Thing is as long as you “play your role” you’re acceptable. Mess around and try to break from that role and you risk being destroyed. And this applies to men and women. The roles are different but they and the risk are there.

    • Danny says:

      And what type of acting is the majority of their work? Comedy.

      Like I said its “okay” for a guy to be fat as long as he exists in a narrow spectrum.

    • femspotter says:

      Sorry you feel that chubby men are boxed into comedy, but they always seem to get the skinny, hot chick in the end don’t they?

    • Danny says:

      It usually ends that way because the hot chick spent 2 hours brushing him off only to later find out what a great guy he is.

      But if you want to play it like that then I suppose you don’t have a problem with the hot chick that gets what she wants in the end right? There’s nothing offensive or limiting about the way she is made out to be because she’s hot and gets what she wants right? I mean why be angry about “Sex and City” like women on tv when they are so sexy, hawt, and empowered right?

    • femspotter says:

      I don’t understand your statement here.

    • femspotter says:

      “But if you want to play it like that then I suppose you don’t have a problem with the hot chick that gets what she wants in the end right? There’s nothing offensive or limiting about the way she is made out to be because she’s hot and gets what she wants right? I mean why be angry about “Sex and City” like women on tv when they are so sexy, hawt, and empowered right?”

      Sorry. I don’t understand this statement. What about Sex and the City should I be angry about? I’m angry that in the new film, they demonstrate how grotesque Americans can be when traveling abroad. What about hot chicks in movies?

    • Danny says:

      Fine. You’ve been talking dismissive nonsense for so long on this post I was bound to misunderstand you at some point.

      And actually I was talking about the entire franchise not just the new movie in which I’ve seen feminists go back and forth over whether those women are really empowered or not.

    • femspotter says:

      Russell Crowe has been “fat” and starred in movies of the action and dramatic varieties.

    • Danny says:

      Like you said “has been”. He’s all rugged and sexy now.

    • femspotter says:

      Denzel Washington, John Travolta and Laurence Fishburne are looking a bit thick too.

    • Danny says:

      You really really trying to put the likes of Travolta and Washington against Jonah Hill, Anthony Anderson, and Kevin James?

    • Jim says:

      Women get away with rape in basically 100% of cases, and if the victim is adolescent he is generally told to feel lucky about it, sometimes on national television. Ask Toy Soldier and James Landrith.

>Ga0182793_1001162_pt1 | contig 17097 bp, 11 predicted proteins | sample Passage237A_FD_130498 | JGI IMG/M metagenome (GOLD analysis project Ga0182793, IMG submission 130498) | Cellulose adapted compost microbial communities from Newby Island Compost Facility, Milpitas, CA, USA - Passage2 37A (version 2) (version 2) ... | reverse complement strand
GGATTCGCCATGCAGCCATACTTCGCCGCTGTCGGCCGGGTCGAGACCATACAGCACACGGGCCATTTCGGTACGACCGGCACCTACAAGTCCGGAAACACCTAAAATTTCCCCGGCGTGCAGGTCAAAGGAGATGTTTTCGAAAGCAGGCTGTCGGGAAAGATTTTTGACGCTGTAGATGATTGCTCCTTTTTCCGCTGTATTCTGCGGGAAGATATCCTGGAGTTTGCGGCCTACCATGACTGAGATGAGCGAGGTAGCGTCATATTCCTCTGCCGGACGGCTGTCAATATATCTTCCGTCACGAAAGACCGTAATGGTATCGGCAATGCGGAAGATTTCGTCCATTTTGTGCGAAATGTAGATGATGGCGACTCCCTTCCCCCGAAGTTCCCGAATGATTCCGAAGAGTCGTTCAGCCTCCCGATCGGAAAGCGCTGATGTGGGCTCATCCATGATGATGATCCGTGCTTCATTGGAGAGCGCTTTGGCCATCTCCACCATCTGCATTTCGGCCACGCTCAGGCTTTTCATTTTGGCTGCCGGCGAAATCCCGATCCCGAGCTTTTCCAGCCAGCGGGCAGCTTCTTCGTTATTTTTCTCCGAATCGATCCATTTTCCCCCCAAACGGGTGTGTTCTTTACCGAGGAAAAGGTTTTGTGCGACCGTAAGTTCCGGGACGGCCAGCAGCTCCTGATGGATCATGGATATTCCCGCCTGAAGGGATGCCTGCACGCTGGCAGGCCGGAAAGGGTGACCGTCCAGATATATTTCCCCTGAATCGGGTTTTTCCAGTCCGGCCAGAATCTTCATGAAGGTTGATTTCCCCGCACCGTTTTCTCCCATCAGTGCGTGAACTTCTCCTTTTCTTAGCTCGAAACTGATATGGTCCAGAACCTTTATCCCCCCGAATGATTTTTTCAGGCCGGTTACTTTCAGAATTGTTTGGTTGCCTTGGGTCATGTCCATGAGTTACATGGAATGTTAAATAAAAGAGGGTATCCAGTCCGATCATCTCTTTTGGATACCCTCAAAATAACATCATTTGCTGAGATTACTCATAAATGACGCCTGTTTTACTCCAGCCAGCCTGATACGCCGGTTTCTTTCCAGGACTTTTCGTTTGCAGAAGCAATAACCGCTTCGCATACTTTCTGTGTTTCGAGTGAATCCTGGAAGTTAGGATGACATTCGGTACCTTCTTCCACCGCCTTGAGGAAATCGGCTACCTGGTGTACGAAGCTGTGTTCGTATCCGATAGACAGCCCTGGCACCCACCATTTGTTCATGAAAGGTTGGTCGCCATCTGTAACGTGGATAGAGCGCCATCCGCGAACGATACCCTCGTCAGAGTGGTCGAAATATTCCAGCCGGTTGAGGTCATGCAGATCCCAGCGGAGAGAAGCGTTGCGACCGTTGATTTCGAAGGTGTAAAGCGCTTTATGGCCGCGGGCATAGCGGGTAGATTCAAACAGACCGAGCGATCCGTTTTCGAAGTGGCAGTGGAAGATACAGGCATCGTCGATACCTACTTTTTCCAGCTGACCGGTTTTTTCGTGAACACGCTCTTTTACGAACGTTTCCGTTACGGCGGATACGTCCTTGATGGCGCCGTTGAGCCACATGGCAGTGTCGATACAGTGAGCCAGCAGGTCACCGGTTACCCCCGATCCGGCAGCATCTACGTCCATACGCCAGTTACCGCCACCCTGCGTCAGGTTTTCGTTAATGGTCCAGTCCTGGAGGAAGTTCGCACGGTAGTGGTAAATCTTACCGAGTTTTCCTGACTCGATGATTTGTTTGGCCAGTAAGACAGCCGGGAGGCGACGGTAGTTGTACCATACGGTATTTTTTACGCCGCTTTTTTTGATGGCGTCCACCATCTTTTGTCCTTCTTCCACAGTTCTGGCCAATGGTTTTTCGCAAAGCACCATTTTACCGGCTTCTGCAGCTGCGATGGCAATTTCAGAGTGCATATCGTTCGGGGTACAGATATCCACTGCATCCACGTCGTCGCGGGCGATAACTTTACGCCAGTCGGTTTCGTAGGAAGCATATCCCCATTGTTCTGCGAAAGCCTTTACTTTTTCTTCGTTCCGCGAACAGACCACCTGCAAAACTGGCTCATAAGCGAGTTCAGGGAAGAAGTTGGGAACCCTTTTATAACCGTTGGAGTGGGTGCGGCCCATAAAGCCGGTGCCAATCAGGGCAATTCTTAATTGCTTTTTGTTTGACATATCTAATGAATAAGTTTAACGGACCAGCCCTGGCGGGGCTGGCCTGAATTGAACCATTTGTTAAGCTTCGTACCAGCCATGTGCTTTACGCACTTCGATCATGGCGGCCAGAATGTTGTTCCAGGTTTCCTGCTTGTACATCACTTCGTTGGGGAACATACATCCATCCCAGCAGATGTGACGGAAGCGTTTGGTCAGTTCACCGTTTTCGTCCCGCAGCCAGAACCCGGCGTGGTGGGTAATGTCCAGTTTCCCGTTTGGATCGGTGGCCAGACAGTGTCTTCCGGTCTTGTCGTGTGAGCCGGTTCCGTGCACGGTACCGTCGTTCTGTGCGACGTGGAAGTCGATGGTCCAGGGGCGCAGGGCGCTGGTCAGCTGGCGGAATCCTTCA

• femspotter says:

      Yes, that is a problem. It’s not a problem on the global scale of male on female or even male on male rape, however. It should not be taken lightly. I happen to believe that we do live in a rape culture.

    • Danny says:

      Problem is it is taken lightly and just like feminist who spout off about how many rapes of women go unreported I’d like to know how many rapes of men go unreported.

      I don’t think it helps that the very first thing feminists reach for is “its bad but it doesn’t happen as often….”. Kinda like a non-apology apology.

    • femspotter says:

      Well, it depends on whether or not you’re talking about statutory rape or violent rape. In most cases men are doing the raping of victims of either sex when it comes to violence.

      With regard to your earlier comment lamenting our culture’s tendency to champion female on male rapes, think about what it must have felt like for that girl in San Francisco who was gang raped by 20 boys for 2.5 hours while they all cheered each other on last Oct. Then sing your sob song about how men are horribly sexually victimized by women. (Sorry to sound pissed off but if our oppressors think life sucks the big one then what have women to aspire to?)

    • Melissa says:

      I can’t believe I’m defending the non-feminist in this situation, but…I really don’t think we have (or anyone has) any business trying to come up with a hierarchy of rapes.
      Rape is horrible and inexcusable. Period.
      Yes, women are far less likely to rape, and I totally understand the impulse to emphasize this fact when the conversation’s about non victim-blamey rape prevention, as well as the roles that patriarchy and male privilege play in the whole situation. However, none of that makes it ok to downplay rapes with male victims and/or with female perpetrators. These exist and are every bit as real and as horrible as other rapes.
      If this were turning into a “but women rape toooooooo so therefore you’re all raging feminazis” kind of conversation, then you would really have a point here. But I really don’t think that’s where Danny’s coming from in this case. (Correct me if I’m wrong–sorry to speak for ya)

    • femspotter says:

      Melissa, I am not downplaying any kind of rape. I feel that Danny is downplaying female victimology in our rape culture by suggesting that our culture only publicly endorses female on male rape.
      “Women get away with rape in basically 100% of cases, and if the victim is adolescent he is generally told to feel lucky about it, sometimes on national television.”